The Courier News from Blytheville, Arkansas on June 14, 1939 · Page 4
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The Courier News from Blytheville, Arkansas · Page 4

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Blytheville, Arkansas
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Wednesday, June 14, 1939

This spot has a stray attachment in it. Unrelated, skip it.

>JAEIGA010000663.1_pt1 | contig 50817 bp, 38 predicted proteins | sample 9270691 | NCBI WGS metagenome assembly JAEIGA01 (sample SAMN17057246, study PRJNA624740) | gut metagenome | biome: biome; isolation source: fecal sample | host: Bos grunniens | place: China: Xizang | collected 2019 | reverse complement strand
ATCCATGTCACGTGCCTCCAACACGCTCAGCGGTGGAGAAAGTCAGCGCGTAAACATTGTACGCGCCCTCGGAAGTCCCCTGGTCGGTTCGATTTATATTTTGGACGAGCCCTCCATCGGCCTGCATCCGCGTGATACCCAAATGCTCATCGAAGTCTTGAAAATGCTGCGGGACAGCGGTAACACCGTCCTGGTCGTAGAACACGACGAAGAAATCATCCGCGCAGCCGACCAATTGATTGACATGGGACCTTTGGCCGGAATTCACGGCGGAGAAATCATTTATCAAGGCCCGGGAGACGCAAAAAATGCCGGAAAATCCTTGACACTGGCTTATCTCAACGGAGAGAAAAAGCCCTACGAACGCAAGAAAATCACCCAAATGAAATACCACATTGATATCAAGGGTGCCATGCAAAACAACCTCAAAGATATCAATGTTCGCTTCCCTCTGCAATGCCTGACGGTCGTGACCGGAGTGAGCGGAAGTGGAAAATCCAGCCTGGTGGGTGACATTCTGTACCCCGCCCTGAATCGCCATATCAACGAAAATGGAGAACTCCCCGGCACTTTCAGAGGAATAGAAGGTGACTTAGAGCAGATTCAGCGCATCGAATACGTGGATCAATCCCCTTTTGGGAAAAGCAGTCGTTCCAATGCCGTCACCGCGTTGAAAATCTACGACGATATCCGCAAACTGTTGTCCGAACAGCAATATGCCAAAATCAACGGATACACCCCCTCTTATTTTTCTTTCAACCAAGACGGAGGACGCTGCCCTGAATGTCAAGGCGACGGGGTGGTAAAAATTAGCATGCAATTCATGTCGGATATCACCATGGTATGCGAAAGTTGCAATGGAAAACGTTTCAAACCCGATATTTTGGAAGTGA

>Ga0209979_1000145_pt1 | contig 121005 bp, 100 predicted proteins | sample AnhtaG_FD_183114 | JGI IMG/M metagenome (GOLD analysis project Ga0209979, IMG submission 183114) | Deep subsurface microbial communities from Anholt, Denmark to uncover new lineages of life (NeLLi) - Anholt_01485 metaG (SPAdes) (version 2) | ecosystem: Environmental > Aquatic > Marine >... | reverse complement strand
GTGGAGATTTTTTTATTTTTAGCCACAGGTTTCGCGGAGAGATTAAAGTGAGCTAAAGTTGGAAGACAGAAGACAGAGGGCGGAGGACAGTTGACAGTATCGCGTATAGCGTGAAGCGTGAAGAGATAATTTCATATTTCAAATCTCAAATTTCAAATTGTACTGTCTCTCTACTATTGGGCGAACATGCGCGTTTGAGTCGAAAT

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PAGE FOUR; HLYT1IEVILLE, (AUK.)' COURIER NEWS THE BLYTHEVJLLE COURIER NEWS ; , ' THK OOURUR NEWS CO, ' ', a W. HAINES, Publhher ," 'j. GRAHAM' SUDBUBY, Editor SAMUEL F. NORHIS, Advertising Manager ' < Sole NkUooal Admtidng irkuiiM Dallies, Inc, New York, Chicago, De- lroH,,St Louis, Dallas,, Kansas City, Memphis. Published Every Afternoon Except Sunday entered as second class matter at lite post- orTk* »t Blythevllle, Arkansas, under tct of Coegress, October t, 1917. • ',' " Served by the United Press " ~ SUBSCRIPTION RATES By carrier tn the City of Blythevllle, IBc per *eelt. or 65c per month. ••••• Bj mail, within a radius of 50 miles. (3.00 per yew, M.50 for six months, 75c for three months; by null In postal zones two to six Inclusive, 16,50 per year; In zones seven and eight. per year, payable In «dvanc«. The Constitution, iha Court, And ihe People. People's feeling toward Uie U. S. Supreme Court, nnd toward the Constitution as interpreted by lliat court, are apt lo bo governed by how the most recent decision agrees with their own inner convictions. ' II is hard IO-HCC how the majority decision in the Hague case can meet anything but general approval, for the right of every man to have his siiy, ; the right of all men to meet together to dear lo men who do not preteml any law learning. Stripped of legal verbiage, the issue here is simple: Jlayor Hague said, no one can hold a public meeting in Jersey , City unless my chief of police says so; I am the law. But the Supreme Court says, no. Local mayors, local ordinances may not nullify the general right of free speech and free assembly. Few who are not lawyers will find much merit in Justice Me Reynolds' curious contention that "the essential rights of the municipality lo control its own parks and streets" is paramount above the general and vital right of > the people of the United States freely to discuss their affairs. In this case, the Supreme Court has again vindicated its position as the true and ultimate shield of the rights of H the people. In a republic governed under a written constitution that is the function of a Supreme Court. Disputes as to the meaning of any written instrument must arise. To sec thai they arc settled iij a way that protects the guaranteed rights of laborer and laml- , lord, craftsman and capitalist, tramp and tycoon—that is the court's function, and that is the function it has again vindicated. - The differing approach of even the majority in this case was intcre.sliiig, however. Justices Roberts and Black- turned to tho 14lh amendment, securing to citizens of the United Stales certain privileges and immunities. Justices Stone and Reed returned directly to the "due process clause" of the fifth amendment; Chief Justice Hughes touched both. But the interesting point is tliis: Justices Roberts and Black noted that "natural persons, and they alone, are entitled to the privileges and immunities which Section 1 of the 1'ltli amendment secures for citizens of the United Slates." And Justices Stone and Reed noted that ". . . tb c liberty guaranteed by the due process clause is the liberty of natural, not artificial, persons." Yet there is a whole bodv of deci- sions in favor of corporations in which successful • appeal has been made to one or another of those clauses. Is the Hague decision a forerunner of future decisions which will take the layman's position that the civil liber- lies of (he constitution arc the liberties of men, but not necessarily those of inanimate and mechanical corporations? If so, the Hague decision, vitally important in its own right, may be more important slill in its implications. Back to the tticycla. Kverybody is dimly conscious of the fact that there are more bicycles on Ihe streets than Ihere were a few years ago. Hut most people have probably shrugged it off as a fad and forgotten it. Traffic police, charged with the safety of (he streets, know better. In many cilies special instruction eour.se.s for bicyclists have been started, special regulations and licensing applied lo them, for they have become a real factor in traffic syfety. Kven so, did you suspect that a million bicycles will be sold in I93fl? That is the estimate of II. W, Brown of the Fisk Rubber Co., who sees 1039 as the best year in the'history of the industry. President Roosevelt may have placed tbc stamp of disapproval on the "lior.se- and-buggy age," but there's no two ways about it—we're going back to the bicycle. Liank From ihiiikrtiptcy Attorney General Murphy has a plan to lake the bank out of bankruptcy, lie recommends paying bankruptcy referees a salary instead of elastic fees. He may have something there. The bankruptcy situation comes close lo being a national scandal, and it is becoming a truism that by the time bankruptcy officials have been pried off the carcass of a dead business, nothing but the bare bones usually remain for creditors. Long delays, excessive expenses, inefficient management, ridiculous fees, have often made bankruptcy a farce. Bankruptcy is never pleasant. Rut after all, the interests of creditor, owner, and employe ought to count most. It is hard to sec why a referee should not work on a salary like anybody else, instead of on a basis of all the milk that can be -squeezed out of a dying cow. • •SO THEY SAY We wobble ominously between old deals and new dciils and raw deals atKl-occnsionally— square deals.—Senator Arllnir II. Vnntlenberg, C. O. p. presidential possibility. * * * Notice has been given lhal we nre to be investigated, (Hcorinlccl, (Ingcllnlcd, awl perhaps ex-coinimmlCfitecl.-Dr. Rock Slcysler, president, of Iho American Medical Association. * » * _ The day Is just dawning when we demand our full and fair place In the economy of [he United Stales of America.—John Temple Ornvcs, Jr., lo University of North Carolina graduates! * * * U Is ti fact that, generally speaking, tbc world in which we live has largely lost its mind.—Rev. Raymond Knox, chaplain of Columbia University. [ SIDE GLANCES by Galbraith Ihink il's a sl>anic you sold old Nellie. She'll never act used to those cily folks' ways." THIS CURIOUS WORLD By William Ferguson CROWS ARE FONIO OP /\/y AND UNKNOWING- L.V HE!J= THE PLANT TO SPREAD HOW FAP. APAPTT ARJH RUSSIA AND v. NEAREST POINTS P ANSWER: Bering slrait, which separates the Iwo conlinents, North America and Asia, is only about 56 miles wide at jls narrowest point. : > NEXT: Where do Insects spend' Ihe nijhl? • LETTERS TO THE EDITOR OUT OUR WAY ,\ llnllar A Day Won't Do Ihe Job To the Editor: Interest in Ihe Mcade bill pro- posting guarantee of loans to : "Email 1 ' Business seems to occupy many minds In'Washington. | "Small" Business in Blylhcville can borrow nil the money they need at the local banks If they can dem- onstrate that they have plenty of customers .with purchasing power. ' Hou'cvcr. as long ns common laborers, who constitute about one fourth of the population, arc forced to work for Sl.dO n day, and not regularly at that, purchasing (lower in Ihis town will,be at a tow ebb. I S,iying "one fourth of the popula- itlcn" needs clarifying. i One linlf of the population consists of Ihe women find children • who do not work for wages, so the fraction of the population who probably get a living wage sufficient -to have purchasing power for WEDNESDAY, JUNE 14, 1939 SERIAL STORY DATE WITH DANGER BY HELEN WORDEN COPYRIGHT. !«3». NGA SERVICE, INC. ll'KlerJiij-i nary f« i|ui-«(Uiutd lor Ikr murilrr at Mnrllu nhllt iff ' Kl1 ,'" • sklr! i'r «!>•) Burdrn WIIH nin'clnl ciivm of n iiujcr uii- naunrlmr her ninnl. When I.udd t'CMUf* Illlo ill,. !'l>IUMl**il)HLT'M ojlU'*, Jlnrjr tell* liiiu .he liule. CHAPTER XXV "I'VE just heard of your arrest," Ladd protested, leaning on the police commissioner's desk. Mary's eyes (lashed, "You've just heard ot my arrest. You've probably arranged the whole thing. I haven't worked for you for nothing." Her voice broke. She buried her face in her hands. Ladd bent forward. Fcnelon cleared his 'throat and turned his hack. v Someone knocked. They all jumped. The commisisoner's assistant looked in. "Mr. Jack Burden," he said noncommittally. Jack, hair rumpled, eyes bloodshot, and clothes wrinkled, burst into the room, clutching a rum- pied copy of the Gazette. "This isn't true," he shouted, pointing to the headline. "I killed I Martin nnd I'm glad of it." Ladd and Fenelon exchanged glances. Mary's own expression cluared as she realized what was happening. "Well, aren't you going to cto nnything about it?" demanded Jack hysterically. Feneloc gave him a quick look "Take it easy, boy," his voice was kind. "We'll have to have some prool of this first." There was a commotion outside the door. It swung violently open. Clem Shirley pushed past a protesting officer. "I heard that," she cried. "You can't arrest him. He didn't commit (he murder. I did it." She waved a copy of the Gazette under Fenclon's nose. "This is all a lie. Mary Franklin had nothing more lo do with Mr. Martin's death than you have. He was a snnke nnd f killed him wiih his own revolver!" The commissioner listened gravely, nodding, sympalhizing, as ho heard both confessions. Then calling into his telephone he said, "Bring in Bill Condon " * * * r-ONDON, Martin's butler-valet, ~ was pushed in by two cops without any pretense of tenderness. "Who killed Marlin?" asked Fenelon coldly. Condon focused on Jack. "There's the killer," he howled. "Don't lie lo me," said the commissioner. "You probably killed Duke yourself." After a few similar questions and incidents, Condon began 'to get wise. "Why, Commissioner, I wasn't even in the Joint when the Duke kicked in," he Chined. "Take him out," ordered Fenelon. Still whining, Condon was led away, his mouth twisted in a snarl. : The commissioner turned to Jack. "What motive would you have for killing Martin?" Jack hesitated. If he mentioned Clem it would involve her. "I guess—I guess—I didn't know what I was doing, sir." Fenelon smiled. "And you, Miss Shirley, what motive would you have for shooting Duke Martin?" Clem pushed back her chair with a weary hand. "I'm so befuddled I can't think. But I do know that neither Mary nor Jack (lid It—the Gazette was all wrong about Mary." Mary looked at Ladd. Ifc did not meet her gaze, tine turned :o Fenelon. 'I saw Duke Martin aftei- they uid left. He was as alive as you." "Did you kill him?" asked Fenelon skeptically, "So the Gazette claims," said Mary, again-looking at Ladd. * t * "WHERE'S the gun?" demanded the commissioner. No one had seen any gun. Then they d all seen it, but no one could produce it. "I think you can go, Miss Franklin," interrupted the commissioner. "And you'd better take your young friends with you." "But if we're all set free," asked Mary, "who really aid the killing?" "Person or persons unknown." Alone with Ladd, he opened a humidor. "These are very good Hnvanas, Tom," he remarked. Ladd lit his cigar. "That Shirley girl's a lot better than I thought. She wanted to save young Burden. How do you suppose it happened?" "She was going with Marfin a little, wasn't she?" "Yes." "That's simple enough. The boy was jealous. She went to Martin's place. He followed. Mary trailed them." "I can understand thai/' drily commented Ladd. Fenelon eyed him steadily. "Personally, I believe Burden shot Martin with that revolver the Duke used to carry around. Marfin never stirred without it, but he didn't have it on when my men searched his body. The case is closed as far as I'm concerned. "There's nothing else, to do. With Mary and Clem arid young Burden all lying to sa\>e each other we'd never get a''case against any one of them that would stand up in courl." 'How about Condon?" Ladd asked, • "Condon is scared of going to the chair for (he Janice French murder— it was murder," the 'commissioner went on. "We've been questioning him since the Martin killing was discovered and he's told us everything. He'll turn state's evidence to send Nick Hart up for 20 years, and Condon himself will be lucky if he gets off with' 10. There's an old pre-repeal gang killing charge against Condon, loo. "We've spread the word around the underworld by grapevine that Condon shot ,his hoss. So right now the hcalthicsl place for him is inside prison walls. Martin had a lot of friends as well as enemies." "And you'll let (he Martin killing go as 'unsolved'?" "Even the district attorney agrees that's best," Fenelon concluded. "Good riddance of bad rubbish — and an end to the Dovo nnd its rackets." Ladd left police head_ quarters, a disconsolate managing editor, he stood on the corner, face set in a pessimistic scowl. Then suddenly he brightened. Shoulders straightened. Stepping as if he were going lo a lire, he dived into n cigar store and dialed Mary Franklin's number. "Hello, Mary? what, you've just come in? Well, stay in." He roared into tho phone, "I've got something to toll you." Mary shrieked back that she'd been fired from the Gazette. Ladd paid no attention. His voice was deafening. She couldn't answer him because he wouldn't stop. Five minutes later Ladd v.'as looking into the eyes of the woman he loved. "It's no use," he said. "I can't get along without you.' 1 She put her arms around him, but before she could speak, the telephone rang. Impatiently she walked over to the desk and picked up the receiver. "It's Crossie hunting for you," she called to Ladd. "He says he phoned here on a hunch." Tom took the telephone. "I'm not through talking," he said in the softest voice she'd ever heard him use, but I'll settle this first. Hello!" he yelled into the receiver. "Yes, yes. What? Who? Well, it it's true we'll replate. I'll be in." He banged up the receiver aiul made a dive for his coat and hat. Suddenly he remembered. Ha stopped. Then turned . . . "Miss Franklin. Mary! There's a tip that quintuplets have beau born in the Grand Central Sta'- lipn. Get down there and call the the office for orders!' 1 """' '•' :> • .He raced out. Mary after him. The End something besides beans, is the 'raction left, about one fourth. 1 often hear Uie expression "Bly- heville used to be a good town". Well, the former lenders of Blythc- 'illc rtid not think dial Sl.OO a day ras too much for a working man. Zeph O'Brien. THE FAMILY DOCTOR OM-HO, SO WORRY WART K OPEN1M' UP BRANCH OFPICES IN HS.MA6A7INE BUSINESS.' I GOTTA ADMIRE HtS'TRUSTIM' NATURE, BUT SOME GUY \S GONNA COME At-ONfo, TAKE A COPY AN 1 FOR6ET TO - DROP TH 1 MONEY IN TH' CUP! By J. K. Williams OUK BOARDING HOUSE Wuh Major Hooplc -%?**•• EGM3/ SIV O'CLOCK IS 'f : ' : S AM US5EASOM\BLH HOUR '^ •; ; ;\ TO LAUUCt-l SO TRIVIAL . •'.'/[ WJ EXPEDTTICU ASA HIKE ;-'! TO PARLEYS FALLS/ HW/. /\ S'ES.ALVlW, YOU '••'l I THE Vj PO YOUR LE6S FEEL STRCU3. L REMEMBER A.'.WS, YOU'RE GOitJQ ~tO PARLEY'S PALLS TO 5EWCH IM TKE PARK / ^EOT^Eff <-j U'vyf^V fl Ten Years Ago _ Today .III lie 11, 1329 Tom Miller, former airplane pilot of this cily, who was injured when his ship crashed at DCS Moiiics, la., yesterday is reported to be severely cut nnrl bruised. Miller taught flying here last fall and winter and went t: IJes Mducs as a pilot for the Yellow Cub Air- .vays company. .Word hns been received here that Jess Eberdt, former 1J. tl. s. athlete, nnd for the past three jcars a student nt the University of Alabama lias been elected lo the JJasui s:ctety. Ehcrdt is the third j Blytheville boy lo be elected lo (lie Jason society at Alabama,'Hcrschol Caldsvcll and Henry,. Smith having' been accorded the same honors in 1925. Robert Smnrl, s:n cf Mr. and Mrs. J. H. Smart, returned Thursday afternoon from Harvard University at Cambridge. Mass., where T. H. »««. V. «. »*T. ElecLrpenrcliograni Helpful, but Not Sole Reliance m Heart Diagnosis 1!V DR. MORRIS F1SHBEIK , vessels in the heart, or whether Editor, Journal of the American he has Infections of tile valves or Moillr.il Magazine, and nf jof the lining of the heart, or per- Hygcia, llio Health Magazine I haps change.? in the muscle of (lie Modern science applies all sorts. heart. These technics have been of of new technics for determining' great assistance to specialisLs in tbc functions of the tissues within j diseases of the heart in finding out the human body. Just as soon as'as soon as possible that changes any new tcchnic is discovered for. are occurring. If the changes can measurement of motion or the tc detected early, it is sometimes passing of electric current, attempts arc made to use that method for the diagnosis of disease. The X-ray Is an example of scientific investigations of appearances nniler tho surface of the body. As far abck as 1802 attempts were made to trace the pulsations of Hie arteries and veins. In 1887 possible to save life by applying appropriate measures. * » * The new electrical devices have not replaced (he experience of the doctor who has seen many hundred. 1 ; of cases of heart disease or the ability of Ihe individual doctor to use his eyes, his cars, his i hands, and liis brain in dctcrtnin- he received his ,\[. A. degree this as the Icclrocardiogrnrn. it was discovered lliat the human [ing changes that have taken place heart when it contracts produces in the heart, electrical currcnU, In 1903 a per-j A doctor who looks at a patient man named Eimhoven introduced with heart disease may tell somc- a melhorl of recording the passing | limes by the color of Ihe patient of electrical currents developed by and sometimes by the breathing the motion of the heart. The lrr.f jU>at 'sometimes is wrong, fly the ings marie by the apparatus dc-l.i'sc of his hands and hl.s ears he vetoped for tills purpose are known can . outline the borders of the year. The RcV. Jefferson Siicrmiin, pastor of the Kirsl Methodist church is in Conwtiy this week where he is attending the annual preachers Institute. Tinfoil Collector Says He's World Champion SEATTLE <UP>—Aaroil Herr, 32. claims the title of world's champion tinfoil saver. For 20 years Iforr has turned tinfoil over to the Children's Orthopedic hobiittal. which sells tt. He has averaged 50 shopping bags full every year. Herr estimates 525 pieces of tinfoH to n bag. He picks up the tinloll once a month on n 15-mile walk down lown. "There Isn't much else an old fellow like me can do," Herr said. "If I can help Uiosc kirts out by n little work, that's just my part." Military liiiltons Collected TORONTO, Out. (UP)—One of heart and determine whether or By placing the contact wires on not it has changed its size. Ifc also different portions of the body as. i counts the pulse and listens in valor example, on the right and Icftlilpus changes In the sounds which hand, the right hand and the left foot, and the right foot and toft hand, and the chest, it is possible to record the changes in potential caused by the heart's beat. These have been analyzed in relationship to definite knowlcrtgc of the heart so that we now rccnj- ni:e a series of curves which represent a single beat from a normal heart, including the contraction ot the auricle and the contraction of the ventricles of the heart. » * * If there ar; disturbances of (he Inrtiratc that something may be wrong with the tissues concerned. The .modern physician uses every possible method In diagnosing a condition aurt does not depend on any single Uchnic. 'In live Garden' Although Mrs. E. M. Bryan's flower garden has been, tern asunder this season because some of the plants have already been normal rhythm of the heart, moved to her new house, under con- changes take place In these waves | slrucllon at 1(/18 Holly street, she winch represent the beat of a nor-1 h a s some beautiful bkoms now mat heart. Sometimes one of the waves will bo Inverted, which Indicates that the Impulse toward the motion of the heart which should originate in one auricle hns gone to another point. In some Instances the waves change their character, and this the experts Ihe greatest collections of military, lake as an indication that certain billions in Canada Is owned by [changes have laken place in the nofctrt S. Duncan. He has 2.000 tissues of the heart. Already in- army button.? which have como numerable modifications of the va- frf.m fvcry section of the British vioiis waves have been classified. Bmplre nnd from IV other coun- Obviously, it Is most Important tries. They are divided luto 31 to determine whether or not n na' gioiips mounted on corrugated tienl hns coronary thrombosis. beards covered with paper. | which is a blocking of the small flowering in her plot'at her present home, 1025 West Ash street. Among these are the salm:n colored gladioli which have more than'three feel of blooms on some of Ihe slalks. And this is the sec:nd jear for 'the bulbs, according to Miss- Ellen Bryan and brother, < Moss, who do most cf the garden-v i»g. The. Bryan* had wonderful sun- cess .in the planting they riid in the rear yard of their new place with HID frequent rains a lioon to them, and they are planning an extensive landscaping projvam for the entire yard.